Robby Rowland was about to lay down for a nap a few hours before tip-off in the Final Four game between Kentucky and Louisville when he got the call. Arizona Diamondbacks farm director called to inform Rowland that he had been traded to the Pittsburgh Pirates.
The Pirates received Rowland in a deal that allowed the Arizona Diamondbacks to keep 2011 Rule 5 pick Brett Lorin. Arizona drafted Lorin in December after the Pirates’ left the right-hander off the 40-man roster, making him unprotected for the draft. The Diamondbacks didn’t have a spot for him on the 25-man roster. They would have had to put him through waivers, taking a risk that another team would claim him, or that he would clear waivers and return to the Pirates. They liked the right-hander enough that they opted to pursue a trade to keep him.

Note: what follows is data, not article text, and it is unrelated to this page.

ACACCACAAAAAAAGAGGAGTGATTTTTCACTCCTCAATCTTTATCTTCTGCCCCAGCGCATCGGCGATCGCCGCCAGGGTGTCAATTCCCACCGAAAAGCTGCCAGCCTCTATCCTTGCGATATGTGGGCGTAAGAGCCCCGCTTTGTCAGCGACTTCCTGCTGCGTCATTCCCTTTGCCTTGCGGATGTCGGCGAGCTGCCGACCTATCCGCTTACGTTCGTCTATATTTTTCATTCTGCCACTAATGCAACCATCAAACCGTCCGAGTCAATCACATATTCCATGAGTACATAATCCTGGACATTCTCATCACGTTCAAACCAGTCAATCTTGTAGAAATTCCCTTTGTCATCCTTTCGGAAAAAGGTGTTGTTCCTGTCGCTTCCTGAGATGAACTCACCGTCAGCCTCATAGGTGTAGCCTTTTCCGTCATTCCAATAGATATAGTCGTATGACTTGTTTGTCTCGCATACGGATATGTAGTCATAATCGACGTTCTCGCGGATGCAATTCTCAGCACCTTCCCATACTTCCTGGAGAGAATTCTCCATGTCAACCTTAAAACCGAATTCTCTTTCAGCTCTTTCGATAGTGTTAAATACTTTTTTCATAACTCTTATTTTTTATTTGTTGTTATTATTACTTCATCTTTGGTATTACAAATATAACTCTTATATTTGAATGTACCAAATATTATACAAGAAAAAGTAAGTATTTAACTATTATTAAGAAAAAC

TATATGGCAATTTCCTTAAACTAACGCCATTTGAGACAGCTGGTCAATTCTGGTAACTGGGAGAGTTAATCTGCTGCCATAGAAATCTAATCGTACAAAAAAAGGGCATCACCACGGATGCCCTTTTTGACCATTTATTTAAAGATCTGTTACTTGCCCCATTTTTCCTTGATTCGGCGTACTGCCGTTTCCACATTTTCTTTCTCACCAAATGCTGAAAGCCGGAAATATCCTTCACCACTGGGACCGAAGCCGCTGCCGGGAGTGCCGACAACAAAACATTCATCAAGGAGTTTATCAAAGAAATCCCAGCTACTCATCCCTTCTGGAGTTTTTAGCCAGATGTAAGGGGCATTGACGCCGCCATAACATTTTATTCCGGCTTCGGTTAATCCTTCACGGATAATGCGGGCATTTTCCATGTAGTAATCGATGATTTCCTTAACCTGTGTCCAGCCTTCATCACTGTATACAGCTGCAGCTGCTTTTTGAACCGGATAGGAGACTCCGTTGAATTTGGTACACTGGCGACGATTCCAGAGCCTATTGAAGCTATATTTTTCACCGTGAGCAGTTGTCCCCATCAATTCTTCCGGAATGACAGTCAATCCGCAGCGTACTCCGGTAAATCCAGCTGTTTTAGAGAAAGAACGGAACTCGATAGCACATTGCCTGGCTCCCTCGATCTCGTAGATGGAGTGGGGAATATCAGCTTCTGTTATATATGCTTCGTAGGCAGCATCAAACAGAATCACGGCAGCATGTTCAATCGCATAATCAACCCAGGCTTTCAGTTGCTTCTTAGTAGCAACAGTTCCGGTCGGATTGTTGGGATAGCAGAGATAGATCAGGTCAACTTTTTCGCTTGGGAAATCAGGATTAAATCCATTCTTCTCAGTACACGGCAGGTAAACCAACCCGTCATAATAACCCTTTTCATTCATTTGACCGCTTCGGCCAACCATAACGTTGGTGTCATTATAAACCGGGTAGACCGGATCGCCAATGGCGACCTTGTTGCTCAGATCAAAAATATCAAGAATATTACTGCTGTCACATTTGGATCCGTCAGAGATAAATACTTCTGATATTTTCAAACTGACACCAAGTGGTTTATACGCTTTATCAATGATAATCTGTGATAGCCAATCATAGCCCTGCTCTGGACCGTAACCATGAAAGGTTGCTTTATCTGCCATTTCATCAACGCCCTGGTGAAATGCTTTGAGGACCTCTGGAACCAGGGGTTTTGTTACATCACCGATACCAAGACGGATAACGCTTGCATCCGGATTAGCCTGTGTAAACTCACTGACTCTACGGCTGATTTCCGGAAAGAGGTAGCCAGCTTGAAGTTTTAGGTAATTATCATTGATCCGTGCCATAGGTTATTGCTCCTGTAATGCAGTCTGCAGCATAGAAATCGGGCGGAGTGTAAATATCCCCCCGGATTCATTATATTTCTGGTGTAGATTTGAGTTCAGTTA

The Pirates had their eye of Rowland, although this wasn’t new. The Pirates scouted Rowland heavily prior to the 2010 draft. They went to a lot of his games, and showed a lot of interest with letters and phone calls. The team liked what they saw, to the point where they considered taking him with an early pick. Arizona got there first, selecting Rowland with the sixth pick in the third round, four picks after the Pirates selected Mel Rojas Jr.
So far, Rowland hasn’t put up the numbers you’d expect from a third round pick. In fact, there’s only one way to describe Rowland’s numbers so far in his pro career.
“Bad,” Rowland said, with a laugh, about his stats.